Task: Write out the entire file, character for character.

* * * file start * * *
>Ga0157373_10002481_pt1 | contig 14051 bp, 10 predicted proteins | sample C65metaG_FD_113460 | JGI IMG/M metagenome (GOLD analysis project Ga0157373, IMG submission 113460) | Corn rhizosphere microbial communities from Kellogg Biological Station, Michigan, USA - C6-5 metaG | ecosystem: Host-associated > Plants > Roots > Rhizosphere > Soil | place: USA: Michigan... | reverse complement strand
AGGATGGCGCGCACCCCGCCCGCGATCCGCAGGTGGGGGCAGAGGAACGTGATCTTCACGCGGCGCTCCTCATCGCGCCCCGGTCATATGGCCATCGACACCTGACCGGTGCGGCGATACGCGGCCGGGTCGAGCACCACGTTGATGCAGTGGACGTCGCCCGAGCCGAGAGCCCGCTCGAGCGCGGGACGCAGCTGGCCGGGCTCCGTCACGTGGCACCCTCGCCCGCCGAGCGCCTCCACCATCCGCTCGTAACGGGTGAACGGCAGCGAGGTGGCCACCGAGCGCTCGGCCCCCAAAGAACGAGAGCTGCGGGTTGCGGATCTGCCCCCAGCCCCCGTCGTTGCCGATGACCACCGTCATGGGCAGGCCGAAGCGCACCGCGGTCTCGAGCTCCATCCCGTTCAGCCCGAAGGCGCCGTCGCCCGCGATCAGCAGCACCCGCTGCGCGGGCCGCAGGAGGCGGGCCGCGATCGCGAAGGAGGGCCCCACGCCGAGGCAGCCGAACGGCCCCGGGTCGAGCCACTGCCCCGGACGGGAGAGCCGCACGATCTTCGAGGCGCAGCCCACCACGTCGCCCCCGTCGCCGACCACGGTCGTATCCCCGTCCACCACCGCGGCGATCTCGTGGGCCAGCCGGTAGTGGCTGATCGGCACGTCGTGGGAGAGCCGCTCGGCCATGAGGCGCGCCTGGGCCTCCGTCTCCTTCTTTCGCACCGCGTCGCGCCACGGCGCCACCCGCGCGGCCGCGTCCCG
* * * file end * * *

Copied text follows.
>Ga0157373_10002481_pt1 | contig 14051 bp, 10 predicted proteins | sample C65metaG_FD_113460 | JGI IMG/M metagenome (GOLD analysis project Ga0157373, IMG submission 113460) | Corn rhizosphere microbial communities from Kellogg Biological Station, Michigan, USA - C6-5 metaG | ecosystem: Host-associated > Plants > Roots > Rhizosphere > Soil | place: USA: Michigan... | reverse complement strand
AGGATGGCGCGCACCCCGCCCGCGATCCGCAGGTGGGGGCAGAGGAACGTGATCTTCACGCGGCGCTCCTCATCGCGCCCCGGTCATATGGCCATCGACACCTGACCGGTGCGGCGATACGCGGCCGGGTCGAGCACCACGTTGATGCAGTGGACGTCGCCCGAGCCGAGAGCCCGCTCGAGCGCGGGACGCAGCTGGCCGGGCTCCGTCACGTGGCACCCTCGCCCGCCGAGCGCCTCCACCATCCGCTCGTAACGGGTGAACGGCAGCGAGGTGGCCACCGAGCGCTCGGCCCCCAAAGAACGAGAGCTGCGGGTTGCGGATCTGCCCCCAGCCCCCGTCGTTGCCGATGACCACCGTCATGGGCAGGCCGAAGCGCACCGCGGTCTCGAGCTCCATCCCGTTCAGCCCGAAGGCGCCGTCGCCCGCGATCAGCAGCACCCGCTGCGCGGGCCGCAGGAGGCGGGCCGCGATCGCGAAGGAGGGCCCCACGCCGAGGCAGCCGAACGGCCCCGGGTCGAGCCACTGCCCCGGACGGGAGAGCCGCACGATCTTCGAGGCGCAGCCCACCACGTCGCCCCCGTCGCCGACCACGGTCGTATCCCCGTCCACCACCGCGGCGATCTCGTGGGCCAGCCGGTAGTGGCTGATCGGCACGTCGTGGGAGAGCCGCTCGGCCATGAGGCGCGCCTGGGCCTCCGTCTCCTTCTTTCGCACCGCGTCGCGCCACGGCGCCACCCGCGCGGCCGCGTCCCG